Ashland is about to get its first community "street mural," a durable, 28-foot wide painting of birds, bees and flowers covering the road at the intersection of Faith Avenue and Wine Street painted by the neighbors and guests.
Called “place making,” the idea bloomed in Portland, which has more than 30 of them. Four Ashland women launched the project here, starting a GoFundMe drive that netted them $790 for supplies. The idea sailed through the city Transportation Commission and it will be painted Saturday, Aug. 26.
“It’s all approved,” said city Engineering Services Manager Scott Fleury, who helped set up a new permitting process for the novel projects. Anyone can apply for them. You have to get approval of 80 percent of the neighbors within two blocks and all the neighbors on the corners.
“I hope it’s popular and there are more in Ashland,” says mural organizer Rachel Gibbs, a water colorist, children’s book illustrator and art graduate from Southern Oregon University. “It went over big in Portland. It builds community, gets people talking to each other and makes it safer, slowing drivers down so they look at it and get the feel of the neighborhood.”
For the painting party, they will have potluck food, children’s games, face-painting, and live music by locals, all in a street-space blocking off from surrounding streets.
They’ve cut out stencils for flowers and birds and will start at dawn by chalking off the various flora and fauna. They include poppies, sunflowers, bees, robins, goldfinches and cedar waxwings. They will be arranged in an X-pattern stretching from corner-to-corner. A drone carrying a camera will be used to take before-and-after pics.
Organizer Barbara Massey, a retired ornithologist who has experience as an artist doing mosaics of birds, will lend her skill to the mural. Kids can participate in the painting.
"I have long enjoyed mixing birds with art — and a community project like a street painting adds another element to the mix,” she says. “Our neighborhood is diverse in ages and talents and we expect many enthusiastic participants. When our goals are realized, there will be a new, novel, and very attractive work of art that all can enjoy.”
The idea is that the mural celebrates the surrounding life and beauty in the valley and “has no deep meaning,” Massey says, noting that neighborhood children wanted fairies in it, but that’s not planned.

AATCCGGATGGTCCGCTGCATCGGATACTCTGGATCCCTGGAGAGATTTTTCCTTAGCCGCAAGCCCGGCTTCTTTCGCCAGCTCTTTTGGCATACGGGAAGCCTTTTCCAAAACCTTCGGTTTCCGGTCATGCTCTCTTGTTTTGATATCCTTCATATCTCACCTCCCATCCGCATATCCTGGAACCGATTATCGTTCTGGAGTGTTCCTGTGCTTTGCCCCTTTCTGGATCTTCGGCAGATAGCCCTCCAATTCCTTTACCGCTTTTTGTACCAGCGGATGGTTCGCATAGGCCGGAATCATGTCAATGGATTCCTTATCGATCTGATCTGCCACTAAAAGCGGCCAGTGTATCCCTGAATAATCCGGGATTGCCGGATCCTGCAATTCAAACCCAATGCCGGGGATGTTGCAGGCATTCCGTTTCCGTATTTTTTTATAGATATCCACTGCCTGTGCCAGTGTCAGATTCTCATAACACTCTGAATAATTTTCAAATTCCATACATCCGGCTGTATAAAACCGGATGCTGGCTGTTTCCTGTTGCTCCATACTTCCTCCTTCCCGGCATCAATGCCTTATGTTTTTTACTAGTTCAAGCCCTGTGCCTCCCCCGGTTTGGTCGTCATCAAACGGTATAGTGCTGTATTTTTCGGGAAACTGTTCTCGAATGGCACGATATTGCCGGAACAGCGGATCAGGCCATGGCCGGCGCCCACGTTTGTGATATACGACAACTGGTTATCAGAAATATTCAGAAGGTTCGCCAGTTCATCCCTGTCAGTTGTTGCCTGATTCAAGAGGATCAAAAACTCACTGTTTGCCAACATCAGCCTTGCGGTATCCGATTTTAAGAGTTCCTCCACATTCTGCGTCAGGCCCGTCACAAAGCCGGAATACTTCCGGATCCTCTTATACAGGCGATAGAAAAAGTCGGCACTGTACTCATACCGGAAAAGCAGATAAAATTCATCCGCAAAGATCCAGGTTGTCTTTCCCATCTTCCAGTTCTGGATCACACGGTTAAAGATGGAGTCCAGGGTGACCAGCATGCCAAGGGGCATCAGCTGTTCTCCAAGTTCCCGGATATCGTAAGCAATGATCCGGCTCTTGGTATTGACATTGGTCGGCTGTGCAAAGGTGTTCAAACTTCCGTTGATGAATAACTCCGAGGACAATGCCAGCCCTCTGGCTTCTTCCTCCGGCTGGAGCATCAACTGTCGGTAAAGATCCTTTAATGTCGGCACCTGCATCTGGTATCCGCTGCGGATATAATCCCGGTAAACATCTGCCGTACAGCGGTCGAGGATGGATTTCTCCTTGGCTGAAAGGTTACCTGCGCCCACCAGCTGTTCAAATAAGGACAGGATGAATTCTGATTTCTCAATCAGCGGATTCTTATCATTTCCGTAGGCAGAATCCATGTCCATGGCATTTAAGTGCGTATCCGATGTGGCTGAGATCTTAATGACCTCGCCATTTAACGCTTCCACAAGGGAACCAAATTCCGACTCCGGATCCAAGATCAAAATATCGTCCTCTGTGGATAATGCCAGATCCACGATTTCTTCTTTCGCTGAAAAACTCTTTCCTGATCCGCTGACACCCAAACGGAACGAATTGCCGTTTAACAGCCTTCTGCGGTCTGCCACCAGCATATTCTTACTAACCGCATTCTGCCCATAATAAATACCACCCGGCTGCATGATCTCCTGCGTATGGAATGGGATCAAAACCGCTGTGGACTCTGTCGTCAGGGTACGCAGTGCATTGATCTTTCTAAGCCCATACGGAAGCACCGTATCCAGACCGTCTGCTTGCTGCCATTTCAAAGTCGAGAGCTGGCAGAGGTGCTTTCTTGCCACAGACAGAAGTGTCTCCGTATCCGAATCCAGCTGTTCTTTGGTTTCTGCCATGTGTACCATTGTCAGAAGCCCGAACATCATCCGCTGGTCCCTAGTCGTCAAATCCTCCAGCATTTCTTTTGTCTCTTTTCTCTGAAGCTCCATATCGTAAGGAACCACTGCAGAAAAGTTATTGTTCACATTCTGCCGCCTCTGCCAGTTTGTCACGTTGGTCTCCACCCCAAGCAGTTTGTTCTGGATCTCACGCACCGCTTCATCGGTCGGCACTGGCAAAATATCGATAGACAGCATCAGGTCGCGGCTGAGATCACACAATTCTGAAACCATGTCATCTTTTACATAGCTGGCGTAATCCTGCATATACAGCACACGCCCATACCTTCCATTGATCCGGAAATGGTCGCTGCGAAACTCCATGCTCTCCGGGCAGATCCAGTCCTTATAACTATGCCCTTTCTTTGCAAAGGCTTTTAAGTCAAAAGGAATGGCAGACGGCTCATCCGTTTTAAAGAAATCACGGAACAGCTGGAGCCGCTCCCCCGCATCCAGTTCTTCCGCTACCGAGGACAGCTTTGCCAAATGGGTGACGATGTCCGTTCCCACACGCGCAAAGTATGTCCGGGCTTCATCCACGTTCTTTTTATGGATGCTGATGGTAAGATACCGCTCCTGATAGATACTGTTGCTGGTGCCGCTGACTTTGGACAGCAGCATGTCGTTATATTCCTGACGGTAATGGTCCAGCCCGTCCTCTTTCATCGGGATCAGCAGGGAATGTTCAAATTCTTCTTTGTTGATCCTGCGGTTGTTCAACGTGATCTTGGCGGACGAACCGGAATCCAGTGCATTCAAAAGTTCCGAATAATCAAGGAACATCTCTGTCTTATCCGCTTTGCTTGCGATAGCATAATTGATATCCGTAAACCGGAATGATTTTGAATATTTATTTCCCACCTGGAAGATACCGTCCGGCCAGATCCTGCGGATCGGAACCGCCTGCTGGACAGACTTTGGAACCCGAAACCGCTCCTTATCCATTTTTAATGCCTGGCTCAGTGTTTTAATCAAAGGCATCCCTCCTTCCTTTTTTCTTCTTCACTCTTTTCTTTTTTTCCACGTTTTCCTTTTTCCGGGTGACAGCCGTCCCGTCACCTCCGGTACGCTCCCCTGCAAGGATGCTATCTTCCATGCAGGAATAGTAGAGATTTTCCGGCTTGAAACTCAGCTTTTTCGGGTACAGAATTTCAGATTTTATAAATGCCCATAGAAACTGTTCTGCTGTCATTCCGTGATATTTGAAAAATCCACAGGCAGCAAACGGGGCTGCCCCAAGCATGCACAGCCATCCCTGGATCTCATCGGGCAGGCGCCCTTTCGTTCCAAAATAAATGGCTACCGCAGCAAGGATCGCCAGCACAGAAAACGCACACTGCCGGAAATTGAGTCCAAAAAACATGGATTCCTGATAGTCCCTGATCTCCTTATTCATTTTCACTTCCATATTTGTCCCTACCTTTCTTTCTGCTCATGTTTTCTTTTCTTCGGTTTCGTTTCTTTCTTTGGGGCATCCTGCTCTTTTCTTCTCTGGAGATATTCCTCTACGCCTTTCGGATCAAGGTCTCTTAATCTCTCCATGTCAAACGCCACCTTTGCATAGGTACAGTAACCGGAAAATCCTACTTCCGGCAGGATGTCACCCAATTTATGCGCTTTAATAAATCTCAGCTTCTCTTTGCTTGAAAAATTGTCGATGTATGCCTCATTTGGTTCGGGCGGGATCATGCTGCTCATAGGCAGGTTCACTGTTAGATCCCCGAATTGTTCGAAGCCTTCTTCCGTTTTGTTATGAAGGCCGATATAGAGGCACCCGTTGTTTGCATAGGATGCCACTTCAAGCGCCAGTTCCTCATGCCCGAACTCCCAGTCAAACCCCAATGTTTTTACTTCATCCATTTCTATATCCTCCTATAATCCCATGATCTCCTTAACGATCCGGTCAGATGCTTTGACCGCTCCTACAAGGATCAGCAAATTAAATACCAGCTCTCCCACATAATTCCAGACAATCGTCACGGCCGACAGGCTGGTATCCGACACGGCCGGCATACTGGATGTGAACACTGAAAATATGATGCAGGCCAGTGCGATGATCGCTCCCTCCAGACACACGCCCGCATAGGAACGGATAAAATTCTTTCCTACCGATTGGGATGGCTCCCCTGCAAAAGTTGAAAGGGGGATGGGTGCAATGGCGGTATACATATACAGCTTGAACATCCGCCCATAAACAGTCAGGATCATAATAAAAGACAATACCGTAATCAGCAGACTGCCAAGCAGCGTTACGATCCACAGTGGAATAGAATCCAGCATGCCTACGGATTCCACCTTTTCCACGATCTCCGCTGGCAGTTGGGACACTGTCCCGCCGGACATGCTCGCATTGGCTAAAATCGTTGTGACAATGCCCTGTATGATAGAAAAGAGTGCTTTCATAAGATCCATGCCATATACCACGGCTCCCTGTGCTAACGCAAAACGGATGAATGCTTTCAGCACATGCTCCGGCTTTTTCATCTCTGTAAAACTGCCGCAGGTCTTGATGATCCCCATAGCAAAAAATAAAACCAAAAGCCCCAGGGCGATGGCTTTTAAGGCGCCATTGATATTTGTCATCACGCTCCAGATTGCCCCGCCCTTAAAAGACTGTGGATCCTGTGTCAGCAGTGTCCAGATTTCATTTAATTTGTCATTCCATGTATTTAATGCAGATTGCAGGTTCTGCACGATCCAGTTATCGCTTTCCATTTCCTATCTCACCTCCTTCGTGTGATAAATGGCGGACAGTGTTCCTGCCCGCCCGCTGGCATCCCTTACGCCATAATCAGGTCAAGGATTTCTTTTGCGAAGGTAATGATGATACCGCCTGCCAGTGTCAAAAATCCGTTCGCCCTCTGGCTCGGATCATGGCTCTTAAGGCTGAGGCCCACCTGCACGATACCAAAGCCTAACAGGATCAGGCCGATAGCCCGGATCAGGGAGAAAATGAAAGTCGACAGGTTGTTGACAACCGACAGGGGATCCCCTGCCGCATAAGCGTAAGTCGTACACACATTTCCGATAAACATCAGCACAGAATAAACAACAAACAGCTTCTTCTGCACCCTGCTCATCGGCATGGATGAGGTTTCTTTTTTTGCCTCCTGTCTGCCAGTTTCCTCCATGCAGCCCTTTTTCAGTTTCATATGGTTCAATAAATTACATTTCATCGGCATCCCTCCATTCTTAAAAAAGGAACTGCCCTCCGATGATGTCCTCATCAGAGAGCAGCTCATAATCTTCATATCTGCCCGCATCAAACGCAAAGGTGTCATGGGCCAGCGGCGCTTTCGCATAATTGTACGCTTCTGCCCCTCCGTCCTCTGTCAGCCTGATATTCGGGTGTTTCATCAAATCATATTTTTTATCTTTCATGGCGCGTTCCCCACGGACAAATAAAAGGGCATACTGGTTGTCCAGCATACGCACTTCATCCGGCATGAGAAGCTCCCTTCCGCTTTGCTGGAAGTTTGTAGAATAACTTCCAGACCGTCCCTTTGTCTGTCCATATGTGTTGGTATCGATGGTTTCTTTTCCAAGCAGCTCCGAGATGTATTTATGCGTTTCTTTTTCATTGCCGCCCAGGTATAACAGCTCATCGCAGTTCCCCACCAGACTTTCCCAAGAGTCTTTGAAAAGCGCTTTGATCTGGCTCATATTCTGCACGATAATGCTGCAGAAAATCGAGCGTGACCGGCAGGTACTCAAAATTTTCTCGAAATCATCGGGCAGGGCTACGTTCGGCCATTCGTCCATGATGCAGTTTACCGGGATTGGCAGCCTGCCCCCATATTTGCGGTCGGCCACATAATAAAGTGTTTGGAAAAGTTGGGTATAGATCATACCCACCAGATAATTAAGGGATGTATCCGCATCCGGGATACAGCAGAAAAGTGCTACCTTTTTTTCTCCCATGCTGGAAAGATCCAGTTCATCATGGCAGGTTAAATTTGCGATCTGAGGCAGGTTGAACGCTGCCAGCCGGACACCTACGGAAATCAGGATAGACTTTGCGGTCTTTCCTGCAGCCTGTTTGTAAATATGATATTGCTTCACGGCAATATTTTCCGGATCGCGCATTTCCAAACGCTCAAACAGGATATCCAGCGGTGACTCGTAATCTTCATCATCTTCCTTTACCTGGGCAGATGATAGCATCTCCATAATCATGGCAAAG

“The largest flower, 5 by 6 feet, is the center piece for the mural! I can't wait to share the awesome painting day with all of our wonderful community members!” notes Gibbs, in herGoFundMe writeup.
Organizer Kat Smith, a mental health provider and former bicycle safety instructor, writes, "I’m a social and environmental justice advocate who has lived, worked, and thrived in Ashland since 2006. I’m a mom, community builder, and mental health counselor who loves to bicycle, hike, eat local organic food, bird, dance, and laugh! I believe we can build resiliency as a community by engaging in projects that cultivate connection, compassion, and camaraderie."
The fourth organizer is Sarah Kreisman.
Funds raised will also pay for warning signs, city permit fee, brushes, chalk, buckets, rags, rollers and skid-resistant paint, matched one-to-one by Miller Paint of Ashland. The neighborhood crew plans to repaint it every year. Faith Avenue connects Siskiyou Boulevard and Ashland Street, running parallel to Park Street to the west and Clay Street to the east.
The mural needs eight hours to dry, then the fourth annual block party goes on Sunday afternoon.
— John Darling is an Ashland freelance writer. Reach him at email@example.com.
(Aug. 17: Story updated to remove erroneous reference to Kat Smith working for Rogue Community College; she does not. Also, she is a former, not current, bicycle safety educator, who currently works as a mental health provider. The name of the fourth organizer, Sarah Kreisman, was added.)